We’re His inheritance and as the body of Christ grows and matures, when we are glorified with Him that is going to bring glory to God when we are with Him in Heaven.
3. “… that you may know what is the exceeding greatness of His power toward us who believe.”
That first part dealing with knowing “what is the hope of His calling:” hope has to do with a confident expectation, so that word looks forward. Calling looks back to when we respond to the invitation to believe in Christ. That’s what calling means. So when we responded there was a message that when we died we would go to be with the Lord face-to-face with Him, and that’s our hope. It looks to the past; we responded with a future confidence, a future conviction.
We saw passages like Colossians 1:5 and Titus 1:2 that focus on that hope: that future expectation, the hope that is laid up for us in Heaven, “that we heard before in the word of truth of the gospel.” The gospel focuses on that future confidence: that confident expectation, looking to the future. Titus 1:2 expresses this as” the hope of eternal life,” related to this calling.
We see in this opening prayer how many times these ideas come back later in Ephesians: that we’re to walk worthy of the calling with which we were called—that invitation to salvation that we responded to—as the call that looks at us as those who have responded who have a new life in Christ.
There is a new standard for our lifestyle. There’s a new standard for conduct. There is a new standard for the way in which we live—we walk with the Lord.
In Ephesians 4:4 Paul says, “There is one body and one Spirit, just as you were called—and here he uses that phrase again—in one hope of your calling.”
That hope of our calling focuses us to live today in light of eternity.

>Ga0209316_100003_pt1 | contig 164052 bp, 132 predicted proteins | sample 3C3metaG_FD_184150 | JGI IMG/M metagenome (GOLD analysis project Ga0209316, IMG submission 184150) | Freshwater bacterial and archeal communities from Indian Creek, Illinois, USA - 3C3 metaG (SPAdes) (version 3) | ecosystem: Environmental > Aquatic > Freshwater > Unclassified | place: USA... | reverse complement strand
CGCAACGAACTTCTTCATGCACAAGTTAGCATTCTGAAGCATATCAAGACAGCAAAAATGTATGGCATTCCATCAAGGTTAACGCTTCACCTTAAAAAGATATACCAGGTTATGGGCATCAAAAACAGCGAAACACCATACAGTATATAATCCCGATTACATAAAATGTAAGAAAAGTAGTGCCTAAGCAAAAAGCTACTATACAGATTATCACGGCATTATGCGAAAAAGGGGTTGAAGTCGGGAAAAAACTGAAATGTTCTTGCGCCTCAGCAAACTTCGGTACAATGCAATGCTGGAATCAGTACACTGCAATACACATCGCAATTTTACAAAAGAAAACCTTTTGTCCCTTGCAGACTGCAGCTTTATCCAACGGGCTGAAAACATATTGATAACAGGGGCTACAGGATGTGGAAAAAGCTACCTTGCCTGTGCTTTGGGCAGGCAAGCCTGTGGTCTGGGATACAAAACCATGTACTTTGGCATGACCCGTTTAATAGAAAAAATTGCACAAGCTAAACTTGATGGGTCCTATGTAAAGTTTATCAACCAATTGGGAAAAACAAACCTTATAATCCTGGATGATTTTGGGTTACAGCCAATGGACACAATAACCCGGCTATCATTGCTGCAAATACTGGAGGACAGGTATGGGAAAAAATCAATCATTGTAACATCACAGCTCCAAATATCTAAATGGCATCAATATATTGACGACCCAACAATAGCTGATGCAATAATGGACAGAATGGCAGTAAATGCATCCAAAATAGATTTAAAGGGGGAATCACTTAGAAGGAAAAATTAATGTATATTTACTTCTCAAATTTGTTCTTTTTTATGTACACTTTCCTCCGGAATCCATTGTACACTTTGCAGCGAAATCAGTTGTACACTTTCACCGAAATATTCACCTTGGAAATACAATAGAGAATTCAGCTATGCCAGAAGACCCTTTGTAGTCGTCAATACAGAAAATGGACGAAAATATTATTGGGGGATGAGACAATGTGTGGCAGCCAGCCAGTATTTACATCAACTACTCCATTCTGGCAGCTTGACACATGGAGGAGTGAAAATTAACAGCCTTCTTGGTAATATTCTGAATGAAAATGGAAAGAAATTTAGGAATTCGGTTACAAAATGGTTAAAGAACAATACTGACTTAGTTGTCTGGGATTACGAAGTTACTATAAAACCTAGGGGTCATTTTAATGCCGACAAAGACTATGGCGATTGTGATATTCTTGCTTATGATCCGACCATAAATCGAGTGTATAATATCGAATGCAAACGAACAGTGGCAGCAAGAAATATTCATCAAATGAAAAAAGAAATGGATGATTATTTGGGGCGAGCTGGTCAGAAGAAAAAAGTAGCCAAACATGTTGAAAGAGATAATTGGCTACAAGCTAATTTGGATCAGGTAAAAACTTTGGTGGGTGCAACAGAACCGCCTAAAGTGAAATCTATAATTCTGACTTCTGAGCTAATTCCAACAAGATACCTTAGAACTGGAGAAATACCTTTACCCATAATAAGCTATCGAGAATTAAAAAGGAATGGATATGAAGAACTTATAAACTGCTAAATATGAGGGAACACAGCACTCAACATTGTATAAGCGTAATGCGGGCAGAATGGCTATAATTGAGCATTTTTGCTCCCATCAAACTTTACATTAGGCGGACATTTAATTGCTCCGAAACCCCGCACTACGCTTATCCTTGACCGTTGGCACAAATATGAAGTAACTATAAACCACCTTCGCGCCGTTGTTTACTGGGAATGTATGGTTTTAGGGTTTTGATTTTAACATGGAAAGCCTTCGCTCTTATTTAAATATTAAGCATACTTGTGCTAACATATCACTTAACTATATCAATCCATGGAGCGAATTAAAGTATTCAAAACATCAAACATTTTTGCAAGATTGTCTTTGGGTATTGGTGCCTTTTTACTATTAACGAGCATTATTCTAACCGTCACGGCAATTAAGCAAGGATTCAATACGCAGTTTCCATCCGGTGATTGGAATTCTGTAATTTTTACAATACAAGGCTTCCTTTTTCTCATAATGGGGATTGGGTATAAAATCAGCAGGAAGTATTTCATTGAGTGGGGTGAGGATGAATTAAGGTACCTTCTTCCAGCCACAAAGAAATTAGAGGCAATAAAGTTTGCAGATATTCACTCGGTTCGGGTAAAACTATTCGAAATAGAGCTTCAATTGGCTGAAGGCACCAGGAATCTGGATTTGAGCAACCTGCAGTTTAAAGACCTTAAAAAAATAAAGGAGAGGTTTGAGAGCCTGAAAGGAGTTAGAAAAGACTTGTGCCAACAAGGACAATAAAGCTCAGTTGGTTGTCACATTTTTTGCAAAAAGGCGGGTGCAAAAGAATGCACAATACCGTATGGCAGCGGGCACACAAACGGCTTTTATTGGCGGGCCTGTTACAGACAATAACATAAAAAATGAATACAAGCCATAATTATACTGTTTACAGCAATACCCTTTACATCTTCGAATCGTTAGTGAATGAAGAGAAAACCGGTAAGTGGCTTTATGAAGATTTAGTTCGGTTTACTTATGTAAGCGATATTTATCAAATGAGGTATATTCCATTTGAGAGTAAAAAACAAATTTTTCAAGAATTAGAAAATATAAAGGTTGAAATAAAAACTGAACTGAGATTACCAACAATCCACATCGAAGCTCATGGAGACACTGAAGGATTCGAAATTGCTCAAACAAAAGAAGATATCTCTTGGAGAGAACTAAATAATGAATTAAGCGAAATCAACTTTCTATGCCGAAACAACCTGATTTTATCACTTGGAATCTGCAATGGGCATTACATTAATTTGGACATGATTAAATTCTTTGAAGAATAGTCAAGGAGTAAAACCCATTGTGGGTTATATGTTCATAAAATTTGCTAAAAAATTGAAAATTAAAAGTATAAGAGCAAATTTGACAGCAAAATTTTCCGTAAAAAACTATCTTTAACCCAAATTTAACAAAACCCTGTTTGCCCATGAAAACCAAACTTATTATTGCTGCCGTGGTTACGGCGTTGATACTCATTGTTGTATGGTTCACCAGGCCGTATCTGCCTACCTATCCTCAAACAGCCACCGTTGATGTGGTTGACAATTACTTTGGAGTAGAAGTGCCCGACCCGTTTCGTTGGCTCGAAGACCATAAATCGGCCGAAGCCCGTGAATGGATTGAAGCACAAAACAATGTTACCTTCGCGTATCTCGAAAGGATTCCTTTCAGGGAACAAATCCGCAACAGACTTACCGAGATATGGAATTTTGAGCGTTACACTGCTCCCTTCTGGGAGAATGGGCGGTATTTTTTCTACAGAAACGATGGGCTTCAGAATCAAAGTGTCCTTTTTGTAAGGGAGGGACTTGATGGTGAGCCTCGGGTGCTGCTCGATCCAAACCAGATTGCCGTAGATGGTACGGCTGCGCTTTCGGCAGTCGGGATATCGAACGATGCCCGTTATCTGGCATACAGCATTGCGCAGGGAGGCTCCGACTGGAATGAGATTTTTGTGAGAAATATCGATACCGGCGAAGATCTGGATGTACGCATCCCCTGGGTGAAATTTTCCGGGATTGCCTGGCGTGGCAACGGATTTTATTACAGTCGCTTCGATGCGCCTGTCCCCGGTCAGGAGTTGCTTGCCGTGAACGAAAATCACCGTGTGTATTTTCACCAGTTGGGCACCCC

The second phrase focused on “… what is the wealth of the glory of His inheritance in the saints.” That’s future.
When the body of Christ is gathered together with the Lord at the Rapture, and we are before the throne of God, there is a glory that we bring to God because of all that He has done for us.
Ephesians 1:19 he goes on to say, “and what is the exceeding greatness of His power toward us who believe, according to the working of His mighty power.”
He uses the word “power,” which is DUNAMIS.
He then uses the word ISCHUS for strength and power again, then the word for “working” has to do with power as well. So there are four terms there; they’re just piled up on top of each other. Because the power of God goes beyond anything that we can truly grasp. The immensity of His power, it’s infinite. There is nothing greater than the power of God.
Then he gives us an example when we get to Ephesians 1:20. This is such a great passage. It refers to things that are concepts that are not that user-friendly for a lot of believers. And there’s not a lot of teaching on some of these.
Now for most of you, you’ve heard me teach through this, but there’s new folks here that haven’t heard me, and you can go back to some more in-depth studies in Hebrews and 1 Corinthians. I did a series at one point on the ascension and session of Christ, which gets into a lot more detail. I’m not going to go into that kind of detail here, but I do want to hit the high points because it’s essential to understand this phrase.
He talks about at the end of Ephesians 1:19 here, “according to the working of His mighty power …”
“… which He …” so the “which” connects it back to verse 19, “which He worked in Christ when He raised Him from the dead and seated Him at His right hand in the heavenly places.”
The example for understanding God’s power is what He did at the resurrection, ascension and the conclusion of that in the session of Christ.
There’s a word that’s not that user-friendly, from the Latin word sessionem, which means to be seated. It was a word that entered into theology after the Protestant Reformation, and really emphasizes His current position as being seated at the right hand of God. We will get into that a little bit to summarize it, but we have to understand the session.